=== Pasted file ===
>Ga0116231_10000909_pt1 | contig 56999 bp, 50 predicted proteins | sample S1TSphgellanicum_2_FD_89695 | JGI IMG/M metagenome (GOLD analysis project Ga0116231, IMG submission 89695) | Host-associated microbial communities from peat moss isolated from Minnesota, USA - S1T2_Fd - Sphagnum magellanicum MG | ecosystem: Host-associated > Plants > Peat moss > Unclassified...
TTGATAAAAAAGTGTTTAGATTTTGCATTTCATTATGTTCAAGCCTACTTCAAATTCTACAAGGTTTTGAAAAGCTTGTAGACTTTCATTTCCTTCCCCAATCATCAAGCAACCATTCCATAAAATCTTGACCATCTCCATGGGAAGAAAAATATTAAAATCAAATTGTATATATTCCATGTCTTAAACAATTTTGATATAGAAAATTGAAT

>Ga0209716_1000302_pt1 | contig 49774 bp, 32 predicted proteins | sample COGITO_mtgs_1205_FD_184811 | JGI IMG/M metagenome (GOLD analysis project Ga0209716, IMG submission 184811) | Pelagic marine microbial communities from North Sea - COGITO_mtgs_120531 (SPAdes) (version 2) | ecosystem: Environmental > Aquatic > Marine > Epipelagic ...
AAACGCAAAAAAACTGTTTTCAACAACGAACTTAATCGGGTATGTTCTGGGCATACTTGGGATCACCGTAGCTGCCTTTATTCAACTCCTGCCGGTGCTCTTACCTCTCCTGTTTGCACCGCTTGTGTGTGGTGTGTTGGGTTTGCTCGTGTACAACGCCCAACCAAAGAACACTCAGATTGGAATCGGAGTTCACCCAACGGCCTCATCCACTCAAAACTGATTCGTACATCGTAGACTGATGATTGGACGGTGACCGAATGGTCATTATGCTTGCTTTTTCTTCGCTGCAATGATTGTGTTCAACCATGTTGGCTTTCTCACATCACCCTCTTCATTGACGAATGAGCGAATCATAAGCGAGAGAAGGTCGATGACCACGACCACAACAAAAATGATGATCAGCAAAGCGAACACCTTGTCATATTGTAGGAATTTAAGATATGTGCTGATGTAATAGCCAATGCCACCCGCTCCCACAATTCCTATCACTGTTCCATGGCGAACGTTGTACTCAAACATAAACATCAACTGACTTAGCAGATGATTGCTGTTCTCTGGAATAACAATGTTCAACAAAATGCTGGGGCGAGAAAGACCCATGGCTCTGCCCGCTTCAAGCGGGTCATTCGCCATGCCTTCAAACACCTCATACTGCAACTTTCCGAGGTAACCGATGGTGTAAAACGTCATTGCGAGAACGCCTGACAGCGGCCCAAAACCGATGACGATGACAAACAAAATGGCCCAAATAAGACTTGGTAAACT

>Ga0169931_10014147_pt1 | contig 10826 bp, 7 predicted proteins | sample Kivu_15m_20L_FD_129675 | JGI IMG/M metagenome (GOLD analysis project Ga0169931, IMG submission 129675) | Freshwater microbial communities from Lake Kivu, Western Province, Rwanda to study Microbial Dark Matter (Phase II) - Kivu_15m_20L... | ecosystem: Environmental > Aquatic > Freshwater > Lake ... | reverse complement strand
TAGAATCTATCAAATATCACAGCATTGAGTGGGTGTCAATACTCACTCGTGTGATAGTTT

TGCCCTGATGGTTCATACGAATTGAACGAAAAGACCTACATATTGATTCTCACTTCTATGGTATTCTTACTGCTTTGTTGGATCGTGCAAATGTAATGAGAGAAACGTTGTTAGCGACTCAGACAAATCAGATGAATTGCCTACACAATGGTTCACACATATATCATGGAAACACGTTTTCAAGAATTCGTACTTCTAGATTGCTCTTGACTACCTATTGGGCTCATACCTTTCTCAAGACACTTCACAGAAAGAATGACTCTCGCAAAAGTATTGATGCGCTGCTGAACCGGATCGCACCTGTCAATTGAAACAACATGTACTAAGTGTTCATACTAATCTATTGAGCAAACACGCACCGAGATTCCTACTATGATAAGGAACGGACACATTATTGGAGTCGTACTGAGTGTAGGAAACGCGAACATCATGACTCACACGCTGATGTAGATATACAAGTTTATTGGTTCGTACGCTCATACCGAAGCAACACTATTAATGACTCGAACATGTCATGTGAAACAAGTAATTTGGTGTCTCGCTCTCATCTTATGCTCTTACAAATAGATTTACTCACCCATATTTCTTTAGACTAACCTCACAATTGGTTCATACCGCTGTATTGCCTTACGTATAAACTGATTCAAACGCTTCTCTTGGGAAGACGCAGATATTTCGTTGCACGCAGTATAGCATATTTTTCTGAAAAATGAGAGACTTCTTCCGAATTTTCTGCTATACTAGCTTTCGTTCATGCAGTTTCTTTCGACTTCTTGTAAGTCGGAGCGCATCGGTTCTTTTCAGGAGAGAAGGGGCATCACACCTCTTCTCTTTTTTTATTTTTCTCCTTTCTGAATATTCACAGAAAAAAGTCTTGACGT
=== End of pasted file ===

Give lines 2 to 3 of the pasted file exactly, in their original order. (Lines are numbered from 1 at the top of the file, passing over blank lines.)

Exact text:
TTGATAAAAAAGTGTTTAGATTTTGCATTTCATTATGTTCAAGCCTACTTCAAATTCTACAAGGTTTTGAAAAGCTTGTAGACTTTCATTTCCTTCCCCAATCATCAAGCAACCATTCCATAAAATCTTGACCATCTCCATGGGAAGAAAAATATTAAAATCAAATTGTATATATTCCATGTCTTAAACAATTTTGATATAGAAAATTGAAT

>Ga0209716_1000302_pt1 | contig 49774 bp, 32 predicted proteins | sample COGITO_mtgs_1205_FD_184811 | JGI IMG/M metagenome (GOLD analysis project Ga0209716, IMG submission 184811) | Pelagic marine microbial communities from North Sea - COGITO_mtgs_120531 (SPAdes) (version 2) | ecosystem: Environmental > Aquatic > Marine > Epipelagic ...